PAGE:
Size of your boat:  Both Safety & Comfort is the key to being a happy Looper!
I am a frugal voyager. As such, I choose to cruise in a frugal boat - but you don't have to! I have made this voyage in vessels (both sail & power)
ranging in size from 25' to 42'. Without doubt, the larger your boat the more comfortable you will be.
SO DON'T DO AS I DO - DO WHAT IS BEST FOR
YOU & YOUR 1ST MATE or CREW.

The smaller your vessel the more economical and easier to handle it will be. The larger your vessel, more expensive and difficult to handle it will be.
Larger vessels (for couples) in the area of 32 to 42 feet are about as good as it gets (at least on a reasonable budget). For retired couples who really
want to maximize their cruising comfort along the way, I suggest a recreational Trawler or Tugboat. They are easy and safe for crew to move around
both inside and on deck. This is important to keep in mind as you will (depending on the route you take) pass through over 100 Locks and dock or
anchor your vessel at least once a day. That's most likely going to result in Locking, Docking and Anchoring your vessel 500 or more times on your
voyage around America's Great Loop. So safely from bow to stern is an important feature of any 'Great Loop' vessel.

Only you know what you and your 1st Mate or capable of physically - so choose a boat that fits your best and safest capability. Vessels less than 30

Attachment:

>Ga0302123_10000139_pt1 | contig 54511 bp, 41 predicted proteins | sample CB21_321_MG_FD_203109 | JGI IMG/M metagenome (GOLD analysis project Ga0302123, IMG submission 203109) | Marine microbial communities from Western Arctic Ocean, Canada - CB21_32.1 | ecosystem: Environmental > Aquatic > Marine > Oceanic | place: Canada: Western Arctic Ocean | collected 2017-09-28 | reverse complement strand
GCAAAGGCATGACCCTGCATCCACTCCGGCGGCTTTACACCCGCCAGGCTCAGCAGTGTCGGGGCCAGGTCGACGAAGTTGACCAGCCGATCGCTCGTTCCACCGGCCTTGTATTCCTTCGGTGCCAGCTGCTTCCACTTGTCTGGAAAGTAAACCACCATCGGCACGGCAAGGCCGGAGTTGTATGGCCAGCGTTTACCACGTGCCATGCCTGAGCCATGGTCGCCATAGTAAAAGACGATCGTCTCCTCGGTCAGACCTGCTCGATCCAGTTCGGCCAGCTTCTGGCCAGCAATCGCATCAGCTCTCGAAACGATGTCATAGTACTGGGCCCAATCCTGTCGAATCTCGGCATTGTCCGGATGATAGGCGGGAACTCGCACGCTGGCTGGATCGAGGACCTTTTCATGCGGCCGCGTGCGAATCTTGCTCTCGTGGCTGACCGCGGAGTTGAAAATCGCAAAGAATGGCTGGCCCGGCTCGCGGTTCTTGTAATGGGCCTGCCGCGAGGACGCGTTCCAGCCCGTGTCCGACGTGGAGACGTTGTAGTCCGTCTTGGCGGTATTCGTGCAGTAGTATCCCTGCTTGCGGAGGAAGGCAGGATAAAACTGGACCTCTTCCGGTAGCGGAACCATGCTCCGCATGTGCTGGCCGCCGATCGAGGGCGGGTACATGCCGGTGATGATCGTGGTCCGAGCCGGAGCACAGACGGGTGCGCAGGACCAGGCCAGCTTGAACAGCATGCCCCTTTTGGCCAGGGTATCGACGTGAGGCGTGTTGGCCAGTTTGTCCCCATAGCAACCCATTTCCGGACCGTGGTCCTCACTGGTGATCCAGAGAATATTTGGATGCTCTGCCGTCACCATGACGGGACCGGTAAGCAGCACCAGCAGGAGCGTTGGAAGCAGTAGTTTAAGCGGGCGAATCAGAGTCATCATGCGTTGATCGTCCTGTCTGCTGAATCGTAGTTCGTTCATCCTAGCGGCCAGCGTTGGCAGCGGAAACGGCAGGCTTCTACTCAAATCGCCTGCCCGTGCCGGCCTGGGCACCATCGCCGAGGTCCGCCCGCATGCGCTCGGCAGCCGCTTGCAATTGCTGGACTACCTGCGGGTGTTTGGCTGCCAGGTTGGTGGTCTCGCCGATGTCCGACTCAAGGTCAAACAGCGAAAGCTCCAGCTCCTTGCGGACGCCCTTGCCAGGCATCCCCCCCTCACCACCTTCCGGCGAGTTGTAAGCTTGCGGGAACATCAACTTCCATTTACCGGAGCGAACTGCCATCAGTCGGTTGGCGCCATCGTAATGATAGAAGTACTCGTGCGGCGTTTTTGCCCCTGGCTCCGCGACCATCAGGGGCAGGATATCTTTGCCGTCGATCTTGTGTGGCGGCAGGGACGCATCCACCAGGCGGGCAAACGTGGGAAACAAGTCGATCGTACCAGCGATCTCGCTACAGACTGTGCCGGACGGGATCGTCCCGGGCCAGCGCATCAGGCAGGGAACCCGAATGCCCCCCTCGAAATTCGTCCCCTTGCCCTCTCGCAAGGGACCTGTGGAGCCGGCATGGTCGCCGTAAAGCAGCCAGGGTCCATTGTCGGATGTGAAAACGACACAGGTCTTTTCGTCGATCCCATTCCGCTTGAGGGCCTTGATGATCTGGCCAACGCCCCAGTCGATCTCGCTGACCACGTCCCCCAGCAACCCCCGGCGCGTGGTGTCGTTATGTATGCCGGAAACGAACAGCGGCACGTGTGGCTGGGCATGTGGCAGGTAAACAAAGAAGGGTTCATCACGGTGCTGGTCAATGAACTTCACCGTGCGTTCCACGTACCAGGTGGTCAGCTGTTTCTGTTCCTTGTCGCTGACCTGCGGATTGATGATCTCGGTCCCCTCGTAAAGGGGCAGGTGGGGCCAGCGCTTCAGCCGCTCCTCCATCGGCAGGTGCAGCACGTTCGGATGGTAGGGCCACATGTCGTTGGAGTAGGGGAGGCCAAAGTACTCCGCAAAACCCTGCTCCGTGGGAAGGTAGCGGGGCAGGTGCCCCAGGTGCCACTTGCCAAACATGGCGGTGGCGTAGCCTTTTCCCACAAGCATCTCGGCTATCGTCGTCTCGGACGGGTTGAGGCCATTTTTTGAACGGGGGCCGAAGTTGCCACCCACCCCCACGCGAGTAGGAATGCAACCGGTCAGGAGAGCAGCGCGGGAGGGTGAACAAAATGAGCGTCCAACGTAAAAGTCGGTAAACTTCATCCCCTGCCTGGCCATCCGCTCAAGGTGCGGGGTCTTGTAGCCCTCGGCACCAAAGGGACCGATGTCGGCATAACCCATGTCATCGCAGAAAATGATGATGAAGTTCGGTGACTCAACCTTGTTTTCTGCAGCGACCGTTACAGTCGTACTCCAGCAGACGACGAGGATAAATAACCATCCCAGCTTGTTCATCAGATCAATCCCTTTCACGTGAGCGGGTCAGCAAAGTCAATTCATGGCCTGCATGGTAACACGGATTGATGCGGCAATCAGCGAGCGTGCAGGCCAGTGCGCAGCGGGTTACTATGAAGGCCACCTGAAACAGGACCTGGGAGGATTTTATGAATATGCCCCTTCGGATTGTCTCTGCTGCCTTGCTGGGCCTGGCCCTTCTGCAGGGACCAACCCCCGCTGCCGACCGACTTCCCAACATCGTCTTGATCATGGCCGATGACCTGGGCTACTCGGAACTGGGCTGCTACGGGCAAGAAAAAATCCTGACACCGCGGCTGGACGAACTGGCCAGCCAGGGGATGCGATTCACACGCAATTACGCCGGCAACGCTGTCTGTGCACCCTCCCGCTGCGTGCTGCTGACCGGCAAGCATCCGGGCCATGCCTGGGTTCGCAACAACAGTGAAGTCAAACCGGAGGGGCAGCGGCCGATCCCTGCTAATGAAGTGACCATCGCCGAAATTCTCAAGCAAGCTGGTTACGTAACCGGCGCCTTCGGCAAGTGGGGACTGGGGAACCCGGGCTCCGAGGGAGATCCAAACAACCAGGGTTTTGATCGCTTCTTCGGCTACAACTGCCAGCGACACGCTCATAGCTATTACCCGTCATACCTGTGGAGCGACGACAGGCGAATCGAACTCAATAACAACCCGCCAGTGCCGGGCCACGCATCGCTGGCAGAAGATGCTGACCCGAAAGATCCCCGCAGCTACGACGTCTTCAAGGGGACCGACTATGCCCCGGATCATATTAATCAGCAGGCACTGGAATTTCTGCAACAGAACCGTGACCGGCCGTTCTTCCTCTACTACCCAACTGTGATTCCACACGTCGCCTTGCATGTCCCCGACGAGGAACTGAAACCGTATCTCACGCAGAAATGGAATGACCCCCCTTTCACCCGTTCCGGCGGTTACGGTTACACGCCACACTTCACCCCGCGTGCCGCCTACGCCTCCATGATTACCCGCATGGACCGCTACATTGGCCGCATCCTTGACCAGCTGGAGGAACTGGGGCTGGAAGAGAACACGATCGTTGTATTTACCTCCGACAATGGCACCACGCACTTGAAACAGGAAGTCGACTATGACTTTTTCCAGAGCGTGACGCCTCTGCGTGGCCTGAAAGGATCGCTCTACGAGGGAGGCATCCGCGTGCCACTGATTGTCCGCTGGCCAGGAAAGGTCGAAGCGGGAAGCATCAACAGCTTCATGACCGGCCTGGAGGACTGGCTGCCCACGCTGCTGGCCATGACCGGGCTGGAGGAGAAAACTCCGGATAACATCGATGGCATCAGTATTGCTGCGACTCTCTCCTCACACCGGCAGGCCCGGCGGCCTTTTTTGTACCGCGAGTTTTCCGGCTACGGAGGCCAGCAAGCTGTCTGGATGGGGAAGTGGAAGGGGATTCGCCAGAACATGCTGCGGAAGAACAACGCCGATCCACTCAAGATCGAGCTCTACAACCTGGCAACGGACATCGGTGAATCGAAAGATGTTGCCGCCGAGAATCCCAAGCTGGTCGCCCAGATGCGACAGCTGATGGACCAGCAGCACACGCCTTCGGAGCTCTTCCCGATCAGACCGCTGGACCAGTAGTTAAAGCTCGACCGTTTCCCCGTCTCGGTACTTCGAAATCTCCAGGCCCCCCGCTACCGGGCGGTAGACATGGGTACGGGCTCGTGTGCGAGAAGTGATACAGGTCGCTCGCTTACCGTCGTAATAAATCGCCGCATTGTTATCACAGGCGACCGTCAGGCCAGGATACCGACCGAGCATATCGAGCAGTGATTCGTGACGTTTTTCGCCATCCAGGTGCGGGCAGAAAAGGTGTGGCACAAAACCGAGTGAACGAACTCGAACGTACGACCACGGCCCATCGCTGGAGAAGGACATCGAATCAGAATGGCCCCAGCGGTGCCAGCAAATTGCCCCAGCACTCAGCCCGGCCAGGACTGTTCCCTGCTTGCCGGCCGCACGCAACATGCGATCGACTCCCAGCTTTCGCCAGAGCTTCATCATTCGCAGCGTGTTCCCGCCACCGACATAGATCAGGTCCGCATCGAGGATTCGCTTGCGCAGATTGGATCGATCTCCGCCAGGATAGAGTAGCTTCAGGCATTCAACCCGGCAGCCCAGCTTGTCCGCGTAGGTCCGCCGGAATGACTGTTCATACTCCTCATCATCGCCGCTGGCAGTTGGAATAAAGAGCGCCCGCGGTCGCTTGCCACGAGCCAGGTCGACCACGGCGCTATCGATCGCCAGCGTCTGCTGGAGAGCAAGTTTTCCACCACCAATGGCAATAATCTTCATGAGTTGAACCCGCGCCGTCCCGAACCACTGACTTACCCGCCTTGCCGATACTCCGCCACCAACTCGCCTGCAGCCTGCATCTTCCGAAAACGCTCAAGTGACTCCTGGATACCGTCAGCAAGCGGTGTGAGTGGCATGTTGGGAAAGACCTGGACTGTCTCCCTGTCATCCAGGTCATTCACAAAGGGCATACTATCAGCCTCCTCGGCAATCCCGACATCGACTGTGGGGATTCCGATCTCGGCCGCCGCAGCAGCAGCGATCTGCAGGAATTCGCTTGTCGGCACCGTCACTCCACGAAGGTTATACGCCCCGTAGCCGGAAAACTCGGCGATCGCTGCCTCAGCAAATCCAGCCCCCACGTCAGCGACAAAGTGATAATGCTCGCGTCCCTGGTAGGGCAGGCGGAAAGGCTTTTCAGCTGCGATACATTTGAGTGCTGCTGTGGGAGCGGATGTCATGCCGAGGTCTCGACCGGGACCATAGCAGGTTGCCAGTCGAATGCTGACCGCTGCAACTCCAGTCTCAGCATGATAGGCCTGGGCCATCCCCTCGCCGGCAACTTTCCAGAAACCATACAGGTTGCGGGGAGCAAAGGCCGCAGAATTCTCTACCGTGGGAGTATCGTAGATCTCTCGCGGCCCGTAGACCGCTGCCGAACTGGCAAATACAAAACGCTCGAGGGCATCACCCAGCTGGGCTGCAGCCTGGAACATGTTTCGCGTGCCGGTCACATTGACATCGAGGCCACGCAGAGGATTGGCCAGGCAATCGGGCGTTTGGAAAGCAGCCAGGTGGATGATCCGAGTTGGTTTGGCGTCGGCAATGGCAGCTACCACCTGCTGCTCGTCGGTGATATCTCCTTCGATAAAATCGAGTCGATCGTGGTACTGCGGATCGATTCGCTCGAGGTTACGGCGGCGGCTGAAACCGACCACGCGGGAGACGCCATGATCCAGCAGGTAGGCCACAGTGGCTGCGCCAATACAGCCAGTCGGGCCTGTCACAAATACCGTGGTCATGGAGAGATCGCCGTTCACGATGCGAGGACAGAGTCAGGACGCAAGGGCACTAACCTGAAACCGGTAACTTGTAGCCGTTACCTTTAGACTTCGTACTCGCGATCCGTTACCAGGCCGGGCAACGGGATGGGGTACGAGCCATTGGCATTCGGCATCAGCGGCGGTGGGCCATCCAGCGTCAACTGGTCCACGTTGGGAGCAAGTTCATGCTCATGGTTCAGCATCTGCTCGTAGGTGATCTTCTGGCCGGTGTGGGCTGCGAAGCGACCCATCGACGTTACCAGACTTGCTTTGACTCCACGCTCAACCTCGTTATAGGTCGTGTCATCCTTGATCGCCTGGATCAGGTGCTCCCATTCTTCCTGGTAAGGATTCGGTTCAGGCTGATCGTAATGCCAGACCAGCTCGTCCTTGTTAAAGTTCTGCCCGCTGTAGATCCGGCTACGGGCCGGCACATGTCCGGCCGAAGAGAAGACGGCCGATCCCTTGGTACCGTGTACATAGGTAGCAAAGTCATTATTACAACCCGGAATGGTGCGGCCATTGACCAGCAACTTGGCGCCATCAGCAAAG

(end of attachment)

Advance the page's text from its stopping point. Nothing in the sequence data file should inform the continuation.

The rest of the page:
feet are best for solo voyagers, backpacker types and couples that are physically fit and have good balance and are a bit more agile than the rest of
us. If any crew member has a difficult time with stairs or balance, the larger trawler or tug will be the ticket. Sailboats are great, even when motored
around. In fact, the sailboat, motored around is the most economical choice - and it is my choice - but they are not for everyone. Therefore choose
your vessel wisely.
A good
Anchor System is mandatory. This will make your anchoring safer and easier. Comfort & Safety inside & out is the key to being a happy
voyager.

Electric: For Safety reasons you will want and need plenty of electric capabilities. One of the biggest problems for boats with outboard motors will be
keeping your batteries properly charged in order to keep all your navigation and anchor lights burning brightly night after night, all night long. This is
easy and rather inexpensively accomplished with a properly configured system consisting of battery banks and solar panels. I have seven 12v
batteries on my sailboat. One is for starting the motor, the other six, (2 banks of 3 batteries each) are 'house batteries' used for cabin lights, navigation
lights, anchor lights, VHS, GPS, and a small 110v inverter. The solar panel keeps my batteries fully charged and all my electric amenities in good